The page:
I have a collection of outdoor books. Almost all of them have some information that is useful or a technique I want to try out. Some of the books I have are in pretty rough shape (I buy most of them at library sales and garage sales) and I really don't want to take them on an outing and risk any further damage.  So a few months ago I made myself a small leather bound journal and started to take notes of the things I thought were interesting or things I wanted to try the next time I was out. So now while I'm sitting at home reading a book and come across something I want to try, I immediately write it in my journal for the next time I'm in the woods. Now I am no longer carrying two or three books in my pack or trying to remember which book I saw what in.  I have sections on finding direction, knots and ropework, weather lore, recipes and camp tips and crafts.  I also reserve some of it for trip reports and notes.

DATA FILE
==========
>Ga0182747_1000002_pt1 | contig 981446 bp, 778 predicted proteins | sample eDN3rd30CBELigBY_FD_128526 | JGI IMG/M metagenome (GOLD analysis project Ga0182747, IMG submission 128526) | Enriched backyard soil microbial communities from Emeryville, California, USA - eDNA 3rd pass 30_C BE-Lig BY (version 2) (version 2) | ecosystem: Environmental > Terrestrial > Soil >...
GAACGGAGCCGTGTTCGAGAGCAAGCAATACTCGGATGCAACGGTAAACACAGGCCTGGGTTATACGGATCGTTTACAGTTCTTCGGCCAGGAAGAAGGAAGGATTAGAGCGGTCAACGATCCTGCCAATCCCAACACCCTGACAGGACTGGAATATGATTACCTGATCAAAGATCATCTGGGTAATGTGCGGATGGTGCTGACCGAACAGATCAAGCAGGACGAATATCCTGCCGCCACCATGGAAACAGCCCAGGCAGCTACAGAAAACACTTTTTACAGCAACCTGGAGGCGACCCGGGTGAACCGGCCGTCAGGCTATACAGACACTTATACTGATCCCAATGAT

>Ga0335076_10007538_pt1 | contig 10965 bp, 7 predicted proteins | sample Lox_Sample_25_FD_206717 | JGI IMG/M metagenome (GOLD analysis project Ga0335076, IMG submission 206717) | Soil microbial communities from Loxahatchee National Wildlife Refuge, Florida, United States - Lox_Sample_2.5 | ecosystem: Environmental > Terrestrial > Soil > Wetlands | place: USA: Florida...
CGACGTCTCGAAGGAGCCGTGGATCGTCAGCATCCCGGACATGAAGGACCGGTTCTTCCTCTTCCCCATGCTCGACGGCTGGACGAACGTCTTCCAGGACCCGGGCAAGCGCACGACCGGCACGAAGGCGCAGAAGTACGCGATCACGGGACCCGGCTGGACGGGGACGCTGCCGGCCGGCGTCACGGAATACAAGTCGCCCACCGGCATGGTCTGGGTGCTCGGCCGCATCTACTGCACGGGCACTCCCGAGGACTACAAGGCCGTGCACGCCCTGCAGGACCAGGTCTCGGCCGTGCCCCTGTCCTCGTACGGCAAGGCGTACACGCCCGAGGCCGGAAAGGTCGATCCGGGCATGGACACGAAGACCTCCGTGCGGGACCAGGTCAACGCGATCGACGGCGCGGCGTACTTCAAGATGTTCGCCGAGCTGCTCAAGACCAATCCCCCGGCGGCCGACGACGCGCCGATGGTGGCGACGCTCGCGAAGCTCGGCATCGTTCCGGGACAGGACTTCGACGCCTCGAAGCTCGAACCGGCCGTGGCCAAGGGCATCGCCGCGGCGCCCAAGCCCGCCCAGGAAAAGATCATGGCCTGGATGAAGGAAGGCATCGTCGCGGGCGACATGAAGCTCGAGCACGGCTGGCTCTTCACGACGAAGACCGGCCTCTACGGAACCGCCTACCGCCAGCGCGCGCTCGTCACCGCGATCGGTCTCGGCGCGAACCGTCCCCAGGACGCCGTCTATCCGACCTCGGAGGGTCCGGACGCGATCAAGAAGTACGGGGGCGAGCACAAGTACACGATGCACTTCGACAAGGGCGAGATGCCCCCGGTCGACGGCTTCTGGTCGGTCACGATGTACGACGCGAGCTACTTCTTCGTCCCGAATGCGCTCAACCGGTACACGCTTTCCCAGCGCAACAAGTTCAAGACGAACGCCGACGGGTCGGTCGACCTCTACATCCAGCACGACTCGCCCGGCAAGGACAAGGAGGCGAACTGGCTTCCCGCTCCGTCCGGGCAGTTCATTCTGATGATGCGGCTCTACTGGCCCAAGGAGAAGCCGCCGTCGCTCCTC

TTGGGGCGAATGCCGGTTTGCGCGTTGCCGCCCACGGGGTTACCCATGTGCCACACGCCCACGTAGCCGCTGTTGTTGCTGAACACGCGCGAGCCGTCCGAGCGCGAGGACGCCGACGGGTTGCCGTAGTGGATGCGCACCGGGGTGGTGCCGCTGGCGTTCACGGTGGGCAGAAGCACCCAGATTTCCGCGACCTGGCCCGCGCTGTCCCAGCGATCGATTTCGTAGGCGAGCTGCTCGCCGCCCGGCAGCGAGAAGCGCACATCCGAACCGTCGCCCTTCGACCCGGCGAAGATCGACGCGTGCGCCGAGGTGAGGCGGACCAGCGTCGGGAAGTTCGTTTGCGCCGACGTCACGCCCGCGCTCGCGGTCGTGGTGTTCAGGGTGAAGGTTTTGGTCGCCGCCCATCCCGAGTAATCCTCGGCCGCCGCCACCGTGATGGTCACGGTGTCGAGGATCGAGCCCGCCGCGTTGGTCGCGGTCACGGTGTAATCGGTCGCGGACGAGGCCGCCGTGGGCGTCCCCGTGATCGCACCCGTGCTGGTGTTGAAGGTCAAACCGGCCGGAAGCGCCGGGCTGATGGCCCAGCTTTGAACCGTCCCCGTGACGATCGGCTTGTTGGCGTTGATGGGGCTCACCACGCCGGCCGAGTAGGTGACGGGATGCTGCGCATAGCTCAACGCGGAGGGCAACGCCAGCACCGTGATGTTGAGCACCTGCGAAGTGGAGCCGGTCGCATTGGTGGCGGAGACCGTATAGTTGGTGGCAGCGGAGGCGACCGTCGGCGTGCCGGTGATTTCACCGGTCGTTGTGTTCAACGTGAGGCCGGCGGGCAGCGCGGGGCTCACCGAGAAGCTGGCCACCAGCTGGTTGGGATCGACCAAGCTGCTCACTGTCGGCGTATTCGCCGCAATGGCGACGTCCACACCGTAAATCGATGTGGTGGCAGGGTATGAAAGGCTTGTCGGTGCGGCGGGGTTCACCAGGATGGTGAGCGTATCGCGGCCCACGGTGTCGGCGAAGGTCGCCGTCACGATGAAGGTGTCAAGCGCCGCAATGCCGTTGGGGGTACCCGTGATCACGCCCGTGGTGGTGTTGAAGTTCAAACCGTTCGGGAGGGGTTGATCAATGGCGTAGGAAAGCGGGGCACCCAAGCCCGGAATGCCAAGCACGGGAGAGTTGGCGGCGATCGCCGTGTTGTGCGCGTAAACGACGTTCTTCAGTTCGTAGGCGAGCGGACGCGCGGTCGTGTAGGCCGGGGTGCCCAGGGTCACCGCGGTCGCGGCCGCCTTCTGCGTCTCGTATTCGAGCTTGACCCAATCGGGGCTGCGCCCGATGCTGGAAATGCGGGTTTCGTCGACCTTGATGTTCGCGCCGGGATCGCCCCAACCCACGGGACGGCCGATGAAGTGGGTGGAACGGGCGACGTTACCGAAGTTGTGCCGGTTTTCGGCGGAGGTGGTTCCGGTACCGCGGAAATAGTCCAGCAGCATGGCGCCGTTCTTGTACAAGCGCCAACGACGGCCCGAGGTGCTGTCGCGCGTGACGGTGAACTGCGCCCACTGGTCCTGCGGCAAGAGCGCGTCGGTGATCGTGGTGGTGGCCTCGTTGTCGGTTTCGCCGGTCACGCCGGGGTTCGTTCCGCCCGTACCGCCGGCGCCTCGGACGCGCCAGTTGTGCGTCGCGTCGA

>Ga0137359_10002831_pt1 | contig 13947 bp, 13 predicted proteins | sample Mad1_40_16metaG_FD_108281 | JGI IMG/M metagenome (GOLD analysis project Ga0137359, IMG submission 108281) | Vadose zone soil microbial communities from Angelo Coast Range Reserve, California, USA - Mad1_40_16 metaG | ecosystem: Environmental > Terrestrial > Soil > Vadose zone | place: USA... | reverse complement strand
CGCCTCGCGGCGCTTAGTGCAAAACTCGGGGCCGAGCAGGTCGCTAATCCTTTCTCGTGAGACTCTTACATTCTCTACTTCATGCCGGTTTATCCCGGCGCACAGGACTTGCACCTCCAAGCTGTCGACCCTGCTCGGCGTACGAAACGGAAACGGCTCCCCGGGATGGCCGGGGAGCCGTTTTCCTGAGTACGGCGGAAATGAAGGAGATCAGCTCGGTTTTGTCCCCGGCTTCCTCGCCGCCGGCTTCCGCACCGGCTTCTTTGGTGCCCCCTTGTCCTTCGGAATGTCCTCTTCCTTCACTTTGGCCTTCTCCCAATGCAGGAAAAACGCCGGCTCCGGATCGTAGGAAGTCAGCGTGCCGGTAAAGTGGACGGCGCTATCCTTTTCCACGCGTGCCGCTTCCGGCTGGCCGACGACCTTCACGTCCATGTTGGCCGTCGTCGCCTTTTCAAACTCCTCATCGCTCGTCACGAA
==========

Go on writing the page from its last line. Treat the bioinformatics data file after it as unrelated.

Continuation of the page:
If it's been an eventful day, I'll sit next to the campfire and write about it while it's still fresh in my mind.  When the weather has you under a tarp or in a tent for a couple of hours, It's a lot of fun to go through it and relive some of your previous trips or study up on some techniques.  So give it a shot and start keeping your own bushcraft journal, see if it works for you.  Have a great weekend !

Monday, August 16, 2010

8/13 - 8/14/10 Trip Report

My buddy Tim and I have been planning an overnight bushcraft trip since last summer. We finally got around to it this weekend. We headed out to some state land about 20 minutes away from my house (see the "Close to Home" post). The weather was great, we got started hiking in about 5:00 pm and decided to stop at one of the beaver ponds so Tim could test his emergency fishing kit. After catching 4 or 5 monstrous bluegills with some local bait, it was deemed successful (I will be putting a kit together for myself ASAP, Thanks Timmy!) and we headed out to make camp.

One of the Monster Fish